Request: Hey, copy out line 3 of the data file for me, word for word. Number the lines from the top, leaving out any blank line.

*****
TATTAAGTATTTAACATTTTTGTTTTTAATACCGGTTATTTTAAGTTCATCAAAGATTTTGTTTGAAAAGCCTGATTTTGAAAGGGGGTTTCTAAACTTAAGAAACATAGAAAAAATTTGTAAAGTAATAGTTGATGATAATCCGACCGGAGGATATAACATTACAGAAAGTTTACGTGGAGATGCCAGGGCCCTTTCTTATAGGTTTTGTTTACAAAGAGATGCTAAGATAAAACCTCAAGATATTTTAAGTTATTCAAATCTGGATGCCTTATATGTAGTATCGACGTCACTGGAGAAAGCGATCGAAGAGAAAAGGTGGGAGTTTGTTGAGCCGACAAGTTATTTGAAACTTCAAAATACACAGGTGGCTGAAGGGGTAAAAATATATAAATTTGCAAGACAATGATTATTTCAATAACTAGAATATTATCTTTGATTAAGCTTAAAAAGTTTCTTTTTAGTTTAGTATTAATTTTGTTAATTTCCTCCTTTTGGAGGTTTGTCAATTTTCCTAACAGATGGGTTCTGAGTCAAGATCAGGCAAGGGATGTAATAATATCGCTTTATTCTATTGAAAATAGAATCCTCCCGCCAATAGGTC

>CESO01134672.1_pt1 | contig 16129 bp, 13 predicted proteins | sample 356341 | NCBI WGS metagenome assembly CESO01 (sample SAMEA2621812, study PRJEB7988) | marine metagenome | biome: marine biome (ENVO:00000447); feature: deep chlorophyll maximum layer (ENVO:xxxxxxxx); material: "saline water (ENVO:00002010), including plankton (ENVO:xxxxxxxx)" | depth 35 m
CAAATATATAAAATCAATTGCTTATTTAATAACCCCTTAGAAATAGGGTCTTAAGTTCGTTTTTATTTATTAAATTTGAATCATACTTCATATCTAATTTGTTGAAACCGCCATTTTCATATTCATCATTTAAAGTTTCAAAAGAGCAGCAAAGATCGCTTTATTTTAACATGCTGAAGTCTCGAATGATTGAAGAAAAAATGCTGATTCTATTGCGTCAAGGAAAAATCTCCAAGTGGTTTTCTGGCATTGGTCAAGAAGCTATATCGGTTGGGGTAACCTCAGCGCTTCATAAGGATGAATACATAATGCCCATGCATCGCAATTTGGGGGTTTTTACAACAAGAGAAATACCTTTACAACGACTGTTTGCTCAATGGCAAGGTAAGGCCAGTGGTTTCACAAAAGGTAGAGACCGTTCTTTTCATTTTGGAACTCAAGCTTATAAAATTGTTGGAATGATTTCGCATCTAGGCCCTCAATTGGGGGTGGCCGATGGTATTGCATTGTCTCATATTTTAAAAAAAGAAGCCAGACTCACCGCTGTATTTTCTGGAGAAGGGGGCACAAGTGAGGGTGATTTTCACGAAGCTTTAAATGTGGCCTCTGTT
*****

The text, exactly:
CAAATATATAAAATCAATTGCTTATTTAATAACCCCTTAGAAATAGGGTCTTAAGTTCGTTTTTATTTATTAAATTTGAATCATACTTCATATCTAATTTGTTGAAACCGCCATTTTCATATTCATCATTTAAAGTTTCAAAAGAGCAGCAAAGATCGCTTTATTTTAACATGCTGAAGTCTCGAATGATTGAAGAAAAAATGCTGATTCTATTGCGTCAAGGAAAAATCTCCAAGTGGTTTTCTGGCATTGGTCAAGAAGCTATATCGGTTGGGGTAACCTCAGCGCTTCATAAGGATGAATACATAATGCCCATGCATCGCAATTTGGGGGTTTTTACAACAAGAGAAATACCTTTACAACGACTGTTTGCTCAATGGCAAGGTAAGGCCAGTGGTTTCACAAAAGGTAGAGACCGTTCTTTTCATTTTGGAACTCAAGCTTATAAAATTGTTGGAATGATTTCGCATCTAGGCCCTCAATTGGGGGTGGCCGATGGTATTGCATTGTCTCATATTTTAAAAAAAGAAGCCAGACTCACCGCTGTATTTTCTGGAGAAGGGGGCACAAGTGAGGGTGATTTTCACGAAGCTTTAAATGTGGCCTCTGTT